Sunday was the day of his offense, so Sunday he spent the entire afternoon until bedtime in his room (except for meals and necessary outings). On Monday, his one break from his room was an outing to Mommy & Me, where he decided he “just didn’t want to go” potty there, and therefore wet himself. On Tuesday, during/after a trip to the grocery store, he wet himself. Wednesday, he managed to stay dry all day, with no real reminders from Mom or Dad. That brings us to today, Thursday. He has kept dry, but has broken the rules a few times, with compelling consequences afterwards.

His first infraction today was that he took a book from a shelf (one of the few things I hadn’t removed from his room) and was looking at it. He tried to quickly put it away when he saw me coming, and he looked very alarmed and guilty. Therefore, I knew that he knew that he was breaking the rules.

Just last night I was reading in John Rosemond’s Parenting by the Book about how consequences need to exceed the seriousness of the offense. I believe he states that if an offense, on a scale of 1 – 10, rates as a 3, the consequence needs to rate as a 6. Keeping that in mind, I sent Adam to sit in a chair for one hour, with no talking, horsing around, or getting up allowed (except for potty breaks). I do hope that this long hour, with nothing to do, impressed upon him the importance of following the rules.

Later, he kept stepping out of his room to have a peek at his little brother (more on this later). At first I felt sympathetic to the idea that it might be hard to remember the rule (he is used to having the door closed or to having a gate there). But after reminding him of the rule five or six times, I felt I was being played. So, I sent him to stand in a corner for 30 minutes. When the 30 minutes were up, I had him tell me why he was sent to the corner and also why he was spending three days (more, actually) in his room.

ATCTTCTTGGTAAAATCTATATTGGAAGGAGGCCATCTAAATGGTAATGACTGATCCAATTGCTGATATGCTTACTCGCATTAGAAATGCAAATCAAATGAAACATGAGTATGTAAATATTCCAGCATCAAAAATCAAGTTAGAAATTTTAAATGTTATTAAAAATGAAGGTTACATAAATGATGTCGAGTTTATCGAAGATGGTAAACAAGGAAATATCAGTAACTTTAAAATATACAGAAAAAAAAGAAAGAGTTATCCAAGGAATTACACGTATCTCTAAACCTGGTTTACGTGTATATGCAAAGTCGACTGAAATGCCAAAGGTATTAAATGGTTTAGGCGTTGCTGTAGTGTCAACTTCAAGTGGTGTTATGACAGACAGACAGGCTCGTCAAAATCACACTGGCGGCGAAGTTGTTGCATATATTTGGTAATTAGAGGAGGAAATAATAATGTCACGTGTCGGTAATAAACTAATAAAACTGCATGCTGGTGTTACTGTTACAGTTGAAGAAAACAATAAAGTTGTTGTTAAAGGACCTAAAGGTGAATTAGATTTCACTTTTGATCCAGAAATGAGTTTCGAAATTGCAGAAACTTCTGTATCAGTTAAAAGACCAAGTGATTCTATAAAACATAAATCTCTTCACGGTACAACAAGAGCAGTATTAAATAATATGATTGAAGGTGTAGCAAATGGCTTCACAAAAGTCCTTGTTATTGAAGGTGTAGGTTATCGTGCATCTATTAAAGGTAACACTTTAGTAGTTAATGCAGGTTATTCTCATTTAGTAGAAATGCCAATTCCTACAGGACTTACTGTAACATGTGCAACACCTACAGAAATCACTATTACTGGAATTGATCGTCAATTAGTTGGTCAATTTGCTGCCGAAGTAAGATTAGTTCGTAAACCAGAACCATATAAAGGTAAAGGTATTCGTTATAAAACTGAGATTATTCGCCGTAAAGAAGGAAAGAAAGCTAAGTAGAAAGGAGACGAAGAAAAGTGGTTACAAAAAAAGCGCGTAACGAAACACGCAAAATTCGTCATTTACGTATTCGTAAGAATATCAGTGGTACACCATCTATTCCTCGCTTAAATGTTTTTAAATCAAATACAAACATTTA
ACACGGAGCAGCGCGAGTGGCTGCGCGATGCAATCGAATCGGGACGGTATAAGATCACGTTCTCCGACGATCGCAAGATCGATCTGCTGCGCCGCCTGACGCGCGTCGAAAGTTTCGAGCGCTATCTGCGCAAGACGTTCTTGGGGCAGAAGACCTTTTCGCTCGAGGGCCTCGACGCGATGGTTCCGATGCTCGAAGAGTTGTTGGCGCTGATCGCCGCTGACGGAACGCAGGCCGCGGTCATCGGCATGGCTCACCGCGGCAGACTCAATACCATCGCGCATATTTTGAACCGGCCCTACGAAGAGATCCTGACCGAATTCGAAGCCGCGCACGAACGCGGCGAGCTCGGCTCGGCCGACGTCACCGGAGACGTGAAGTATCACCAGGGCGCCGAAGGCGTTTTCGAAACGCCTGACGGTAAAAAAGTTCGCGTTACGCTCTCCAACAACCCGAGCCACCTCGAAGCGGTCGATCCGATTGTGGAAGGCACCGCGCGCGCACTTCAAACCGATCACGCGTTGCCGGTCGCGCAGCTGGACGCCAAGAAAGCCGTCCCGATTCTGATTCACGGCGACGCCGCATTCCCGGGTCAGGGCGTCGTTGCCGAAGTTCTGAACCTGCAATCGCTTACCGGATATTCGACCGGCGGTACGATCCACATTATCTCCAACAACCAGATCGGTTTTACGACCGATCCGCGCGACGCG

It seems to me that he is becoming a little more humble-minded and meek as time goes by. It seems to me that being “kicked out of the Garden of Eden,” as Rosemond calls it, is giving Adam a lot to think about with regard to his normal privileges and freedoms.

To be continued….

 

Independence for 4yo June 1, 2010

Filed under: Uncategorized — lotsofopinions @ 8:40 pm
Tags: ,

Now that my son Adam is almost 5 years old, he is wanting to do more and more things on his own. “I can do it” and “I can help with that” and “I know how to do that” are things we hear often. At times we also enounter resistance from him when we ask him to do something on his own.

 Sometimes the resistance is because truly cannot do something on his own, or has a great deal of difficulty with it. Other times, he just doesn’t feel like undertaking the task and/or wants to call the shots.

A bit of creativity goes a long way in negotiating this stage. Today Adam kept asking to put the butter and syrup on his French toast. I am not too keen on this since who kinows how much of either condiment he’s going to use, but in the end I told him he could put on his own butter and syrup if he also cut up the French toast on his own (a task I don’t enjoy doing). He is capable of doing this, but often balks when asked to do it. Today he didn’t complain, however. I think he understood the quid pro quo arrangement and was happy to go along with it.

I am a big fan of expecting children to do everything that they are capable of doing. In other words, no coddling (or very little coddling, anyway) at our house.